… and That’s Not Good for the Hotel Industry.
Our MCI Thought Leader interviews have explored the group commission model from a variety of angles — from how it’s evolved, to why it’s broken, to what third-party intermediaries like the MCI Group need to do to demonstrate their value proposition. We wrap up our series with a conversation about where things go from here with Jodie Torriani, CRME, HMCC, MCI’s Head of Global Hotel Procurement and Strategic Sourcing.
Were you surprised when Marriott announced that it was reducing its group commission rate from 10 percent down to 7, and then several other hotel companies followed suit?
Well, it was logical that once one large hotel group made that decision that others would follow suit, so it was not surprising to watch Hilton and IHG do the same, to name two that made the decision as well.
Where does that leave the group housing model?
Let’s first refer to the law of conservation of energy, which states that the total energy of a closed system is constant; energy can be transformed from one form to another, but can be neither created nor destroyed. It’s going to be very similar in this context: You can’t change one important element of the business model and not expect an equal and opposite reaction in the system, with potentially increased costs of doing business for the hotels themselves. At 7-percent commission, it’s pretty clear that housing bureaus as we know them will cease to exist because the model is not sustainable for them.
For 10 years, consumers were trained to buy last-minute. Hotels were complicit with training those consumers to buy, because they allowed them to book with 24-hour or 48-hour cancellation by providing those conditions to the OTAs and by offering them through their own websites. A consumer really doesn’t have much upside to book early — maybe they’ll take a risk on a slightly higher rate later, but maybe the rate will actually decrease, and in the meantime, they won’t get dinged with cancellation charges in case their plans change. So consumers are making logical decisions based on a fully transparent and competitive marketplace when they book last-minute. Our data shows that even with large events, the peak booking window is already less than 20 days before arrival.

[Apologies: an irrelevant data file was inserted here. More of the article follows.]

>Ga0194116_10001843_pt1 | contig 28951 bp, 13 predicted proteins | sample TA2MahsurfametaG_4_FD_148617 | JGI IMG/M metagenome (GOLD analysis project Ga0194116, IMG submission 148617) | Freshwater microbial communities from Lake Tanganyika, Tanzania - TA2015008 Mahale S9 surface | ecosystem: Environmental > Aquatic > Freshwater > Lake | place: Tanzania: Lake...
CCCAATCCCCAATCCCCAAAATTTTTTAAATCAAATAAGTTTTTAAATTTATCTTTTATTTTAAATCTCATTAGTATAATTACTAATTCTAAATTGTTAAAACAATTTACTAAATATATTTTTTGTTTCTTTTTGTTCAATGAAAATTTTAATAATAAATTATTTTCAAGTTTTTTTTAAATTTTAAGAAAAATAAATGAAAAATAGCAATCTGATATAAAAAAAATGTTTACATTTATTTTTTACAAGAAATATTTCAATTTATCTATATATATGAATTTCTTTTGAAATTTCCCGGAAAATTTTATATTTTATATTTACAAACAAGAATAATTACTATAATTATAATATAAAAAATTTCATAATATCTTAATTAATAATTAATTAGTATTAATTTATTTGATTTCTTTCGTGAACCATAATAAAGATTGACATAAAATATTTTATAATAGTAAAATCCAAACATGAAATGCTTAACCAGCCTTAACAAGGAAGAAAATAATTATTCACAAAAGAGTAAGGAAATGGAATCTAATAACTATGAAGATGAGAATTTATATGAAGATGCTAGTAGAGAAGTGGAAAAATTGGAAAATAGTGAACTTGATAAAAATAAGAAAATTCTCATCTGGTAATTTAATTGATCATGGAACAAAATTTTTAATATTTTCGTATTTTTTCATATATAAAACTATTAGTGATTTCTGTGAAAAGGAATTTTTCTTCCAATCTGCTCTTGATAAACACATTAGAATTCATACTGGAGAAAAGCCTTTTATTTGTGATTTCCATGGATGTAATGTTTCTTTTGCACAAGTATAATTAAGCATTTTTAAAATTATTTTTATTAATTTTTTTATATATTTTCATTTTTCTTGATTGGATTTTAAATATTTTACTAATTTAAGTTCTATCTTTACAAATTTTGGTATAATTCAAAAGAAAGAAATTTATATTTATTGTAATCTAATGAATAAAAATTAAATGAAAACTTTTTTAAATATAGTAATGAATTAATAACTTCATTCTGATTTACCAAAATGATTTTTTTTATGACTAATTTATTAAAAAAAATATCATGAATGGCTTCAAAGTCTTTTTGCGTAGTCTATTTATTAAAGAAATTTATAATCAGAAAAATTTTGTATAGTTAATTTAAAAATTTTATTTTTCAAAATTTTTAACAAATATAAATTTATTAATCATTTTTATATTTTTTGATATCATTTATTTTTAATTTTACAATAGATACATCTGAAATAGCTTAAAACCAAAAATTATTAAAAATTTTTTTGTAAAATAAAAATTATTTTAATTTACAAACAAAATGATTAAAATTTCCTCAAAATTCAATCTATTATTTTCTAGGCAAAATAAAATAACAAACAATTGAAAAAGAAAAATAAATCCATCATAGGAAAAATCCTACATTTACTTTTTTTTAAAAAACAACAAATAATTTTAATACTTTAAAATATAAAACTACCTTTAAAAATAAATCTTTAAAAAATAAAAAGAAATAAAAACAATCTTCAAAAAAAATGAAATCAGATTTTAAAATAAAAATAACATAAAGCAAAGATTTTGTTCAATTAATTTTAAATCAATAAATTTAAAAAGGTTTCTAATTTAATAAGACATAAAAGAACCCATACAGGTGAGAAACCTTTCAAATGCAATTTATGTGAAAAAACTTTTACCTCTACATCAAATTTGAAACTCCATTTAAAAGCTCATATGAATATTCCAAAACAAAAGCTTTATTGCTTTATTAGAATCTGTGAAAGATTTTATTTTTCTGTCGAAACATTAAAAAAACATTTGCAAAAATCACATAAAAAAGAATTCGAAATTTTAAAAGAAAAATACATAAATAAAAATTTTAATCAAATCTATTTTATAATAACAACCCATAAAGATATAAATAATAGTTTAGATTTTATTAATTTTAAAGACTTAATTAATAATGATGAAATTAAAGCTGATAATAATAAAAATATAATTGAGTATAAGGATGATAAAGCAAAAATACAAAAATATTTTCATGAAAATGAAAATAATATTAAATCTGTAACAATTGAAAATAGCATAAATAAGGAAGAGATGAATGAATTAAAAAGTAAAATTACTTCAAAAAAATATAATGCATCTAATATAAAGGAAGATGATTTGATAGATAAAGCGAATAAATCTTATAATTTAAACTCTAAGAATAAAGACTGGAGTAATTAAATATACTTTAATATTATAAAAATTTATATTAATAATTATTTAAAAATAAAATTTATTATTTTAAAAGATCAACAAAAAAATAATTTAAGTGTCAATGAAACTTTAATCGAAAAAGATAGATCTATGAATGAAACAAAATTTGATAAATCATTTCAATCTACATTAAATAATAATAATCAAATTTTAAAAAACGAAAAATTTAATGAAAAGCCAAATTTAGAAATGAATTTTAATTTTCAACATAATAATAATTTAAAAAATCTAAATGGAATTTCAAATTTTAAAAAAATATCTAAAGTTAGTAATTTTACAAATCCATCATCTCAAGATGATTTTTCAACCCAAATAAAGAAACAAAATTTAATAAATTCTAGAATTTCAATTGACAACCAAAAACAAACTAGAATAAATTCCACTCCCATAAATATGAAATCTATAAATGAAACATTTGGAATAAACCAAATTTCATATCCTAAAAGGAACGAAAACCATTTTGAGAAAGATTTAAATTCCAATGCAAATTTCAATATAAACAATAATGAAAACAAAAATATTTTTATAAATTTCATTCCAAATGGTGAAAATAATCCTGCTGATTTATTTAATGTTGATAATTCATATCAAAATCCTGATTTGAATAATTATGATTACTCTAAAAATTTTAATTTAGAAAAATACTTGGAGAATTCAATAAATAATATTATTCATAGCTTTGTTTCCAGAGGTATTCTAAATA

Do you see group bookings continuing to move in that direction?
Absolutely. Today, with current pricing systems, commission models, and contractual polices, groups are at a substantial disadvantage in the market because there is very little transparency. Instead of the traditional group model, what will happen is there will be no more housing bureaus because no one is willing to contract at the existing group conditions with only 7 percent. There are severe cancellation charges associated with those group contracts, so groups will have no choice — or at least they’ll have no incentive — to book inside a group block. Since there is no advantage to book through a group, consumers will be consumers and they will follow the path of least resistance, which is to book individually. Based on MCI’s analysis, 86 percent of delegates who do not book with the housing bureau book through an OTA and not with the hotels directly, so by extension the distribution costs of the hotel will actually increase substantially.
What does that mean for a third-party company like MCI?
This is where we need to establish those new business models, working together with the hotel industry to find solutions that are going to allow this group model to continue. We all lose out if all of the group business goes to individual bookings, because that’s going to be at a higher cost of distribution to the hotels.
What specifically might a new group model look like?
It’s linking back to Bob Gilbert’s answers in terms of defining the services that each of these types of third-party intermediaries is bringing to the table. Is it simply sourcing only and it ends there, or is it like what MCI does when we operate a housing bureau service? We take on the entire operational management of those contracts, so we do all of the modifications, we do all of the rooming lists, and we also do all of the credit card processing. All of that has time and costs associated with each of those tasks, and as a housing bureau our costs haven’t changed, but our commission is down 30 percent.